Speeches & Floor Statements

Floor Speech: Marketplace Fairness Act Anniversary

Posted on May 6, 2014

        This colloquy is for the purpose of marking an important day in the Senate because it was on this day one year ago that the Senate overwhelmingly passed the Marketplace Fairness Act.  We did this by an overwhelmingly bipartisan vote.  Sixty-nine Senators, including about half of our Republican caucus, twenty-one Republicans, supported an eleven-page bill -- a rarity in this body -- that is about just two words, and the words are "states’ rights."

The Marketplace Fairness Act, simply described, gives states the right to decide for themselves whether to collect or not collect state sales taxes that are already owed.  This ability to collect taxes that are already owed would give states the option to reduce existing taxes, or to avoid a new tax, or to pay for services without raising taxes. 

        The Marketplace Fairness Act closes a tax loophole that prefers some businesses over other businesses and some taxpayers over other taxpayers.  Out-of-state businesses are being subsidized because they don't have to collect sales taxes -- taxes that are owed -- and local businesses do.  As a result, some taxpayers are being subsidized because some pay sales taxes and others do not even though they may owe the taxes.  That is not right, and it is not fair.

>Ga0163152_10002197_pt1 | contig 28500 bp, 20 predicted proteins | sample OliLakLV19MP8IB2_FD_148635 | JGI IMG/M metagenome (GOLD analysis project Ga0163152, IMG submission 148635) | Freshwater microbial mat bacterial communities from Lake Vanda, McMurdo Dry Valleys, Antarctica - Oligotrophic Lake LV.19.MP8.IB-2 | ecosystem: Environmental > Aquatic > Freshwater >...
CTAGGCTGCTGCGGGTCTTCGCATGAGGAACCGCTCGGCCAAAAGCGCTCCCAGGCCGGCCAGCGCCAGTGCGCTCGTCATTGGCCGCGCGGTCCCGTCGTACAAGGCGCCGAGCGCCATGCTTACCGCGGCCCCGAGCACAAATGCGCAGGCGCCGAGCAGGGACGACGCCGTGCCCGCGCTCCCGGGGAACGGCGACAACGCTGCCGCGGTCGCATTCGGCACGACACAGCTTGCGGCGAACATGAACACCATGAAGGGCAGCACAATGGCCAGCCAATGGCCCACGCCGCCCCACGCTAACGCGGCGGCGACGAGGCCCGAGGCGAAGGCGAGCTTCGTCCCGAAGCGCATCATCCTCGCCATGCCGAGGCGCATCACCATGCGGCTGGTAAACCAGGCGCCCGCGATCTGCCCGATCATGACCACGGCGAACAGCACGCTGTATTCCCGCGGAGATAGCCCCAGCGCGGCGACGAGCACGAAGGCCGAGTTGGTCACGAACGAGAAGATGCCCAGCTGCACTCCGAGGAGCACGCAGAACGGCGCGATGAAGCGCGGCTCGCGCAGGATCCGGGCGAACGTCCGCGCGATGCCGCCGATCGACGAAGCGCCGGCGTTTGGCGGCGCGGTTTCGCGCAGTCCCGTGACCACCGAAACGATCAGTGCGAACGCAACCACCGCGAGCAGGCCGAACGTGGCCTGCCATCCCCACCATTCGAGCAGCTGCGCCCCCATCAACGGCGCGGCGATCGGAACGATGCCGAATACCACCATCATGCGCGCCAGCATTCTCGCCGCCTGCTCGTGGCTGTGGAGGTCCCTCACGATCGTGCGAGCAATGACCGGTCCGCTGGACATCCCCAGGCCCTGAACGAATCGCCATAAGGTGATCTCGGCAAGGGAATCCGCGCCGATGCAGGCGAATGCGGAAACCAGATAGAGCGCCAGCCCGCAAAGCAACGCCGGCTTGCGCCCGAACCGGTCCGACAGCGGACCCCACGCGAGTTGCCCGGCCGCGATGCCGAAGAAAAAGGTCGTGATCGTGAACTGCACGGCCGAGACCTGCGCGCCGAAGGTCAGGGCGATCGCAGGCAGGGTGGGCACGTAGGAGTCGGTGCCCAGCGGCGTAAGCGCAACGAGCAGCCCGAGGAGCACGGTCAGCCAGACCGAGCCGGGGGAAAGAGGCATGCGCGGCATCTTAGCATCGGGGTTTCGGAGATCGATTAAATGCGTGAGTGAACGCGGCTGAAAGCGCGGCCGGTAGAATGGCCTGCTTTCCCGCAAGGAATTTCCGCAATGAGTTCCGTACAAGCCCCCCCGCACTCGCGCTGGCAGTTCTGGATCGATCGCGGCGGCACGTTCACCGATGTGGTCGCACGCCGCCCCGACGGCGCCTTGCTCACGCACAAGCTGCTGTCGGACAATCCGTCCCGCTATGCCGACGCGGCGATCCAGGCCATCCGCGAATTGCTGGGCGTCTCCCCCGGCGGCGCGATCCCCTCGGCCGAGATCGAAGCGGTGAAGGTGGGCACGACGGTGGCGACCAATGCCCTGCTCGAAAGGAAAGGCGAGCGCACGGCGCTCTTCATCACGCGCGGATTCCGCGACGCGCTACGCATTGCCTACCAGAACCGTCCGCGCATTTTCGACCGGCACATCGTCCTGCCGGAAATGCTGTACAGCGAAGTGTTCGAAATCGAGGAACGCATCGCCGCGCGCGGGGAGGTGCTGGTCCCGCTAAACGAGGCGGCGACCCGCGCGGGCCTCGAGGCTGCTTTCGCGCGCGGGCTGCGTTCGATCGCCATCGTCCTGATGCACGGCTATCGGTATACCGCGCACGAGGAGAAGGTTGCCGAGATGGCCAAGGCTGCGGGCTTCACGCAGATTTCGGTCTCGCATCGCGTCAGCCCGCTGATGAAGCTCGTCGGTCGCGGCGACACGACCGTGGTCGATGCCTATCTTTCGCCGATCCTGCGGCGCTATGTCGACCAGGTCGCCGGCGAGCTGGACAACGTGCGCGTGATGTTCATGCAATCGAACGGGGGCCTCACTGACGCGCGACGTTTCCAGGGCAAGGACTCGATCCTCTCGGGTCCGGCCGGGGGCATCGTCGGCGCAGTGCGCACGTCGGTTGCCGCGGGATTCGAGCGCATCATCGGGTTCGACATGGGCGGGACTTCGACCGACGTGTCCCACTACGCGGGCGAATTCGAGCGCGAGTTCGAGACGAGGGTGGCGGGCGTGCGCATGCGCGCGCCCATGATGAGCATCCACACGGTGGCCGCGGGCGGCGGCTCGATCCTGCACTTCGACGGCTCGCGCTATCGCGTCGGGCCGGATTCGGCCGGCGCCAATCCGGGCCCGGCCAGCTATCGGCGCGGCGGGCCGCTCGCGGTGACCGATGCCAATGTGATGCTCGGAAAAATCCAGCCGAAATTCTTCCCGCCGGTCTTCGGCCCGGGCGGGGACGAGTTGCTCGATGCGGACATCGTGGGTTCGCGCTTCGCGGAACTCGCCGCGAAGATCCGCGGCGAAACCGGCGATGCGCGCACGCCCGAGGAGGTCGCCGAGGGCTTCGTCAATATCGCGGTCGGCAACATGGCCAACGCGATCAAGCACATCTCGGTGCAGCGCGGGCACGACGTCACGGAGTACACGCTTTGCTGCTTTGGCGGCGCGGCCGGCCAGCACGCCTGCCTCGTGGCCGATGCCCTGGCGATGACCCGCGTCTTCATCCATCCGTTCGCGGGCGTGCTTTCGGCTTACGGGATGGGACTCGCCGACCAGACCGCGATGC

This legislation, which passed the Senate one year ago, gives states the option to decide whether to change that.  One of the best ways to lower state taxes is for the federal government to allow states to collect state sales taxes from everyone who owes the tax and not just from some of the people who owe the tax. 

        We have an honor roll of conservatives who do not think states ought to have to play "Mother May I?" with the federal government on this question.  For example, Al Cardenas, chairman of the American Conservative Union; Art Laffer, President Reagan's favorite economist; Charles Krauthammer; Representative Paul Ryan; Governor Mike Pence, a former Member of the House of Representatives; Governor Chris Christie; former Governor Jeb Bush; former Governor Mitch Daniels; and the late William F. Buckley, not to mention Governor Bill Haslam of the state of Tennessee, agree that recognizing the power of state legislators to make these decisions for themselves is consistent with the tenth amendment and our constitutional framework.

In our state of Tennessee, the Marketplace Fairness Act is an insurance policy against a state income tax. We don't have a state income tax and we don't want a state income tax. 

The House of Representatives has not yet acted on this bill.  The bill that was passed a year ago today by the Senate was an overwhelming bipartisan vote.  We are hopeful that the House will soon either enact our bill, which we have sent to them, or send us their version of the bill so we can confer and send a result to the president of the United States.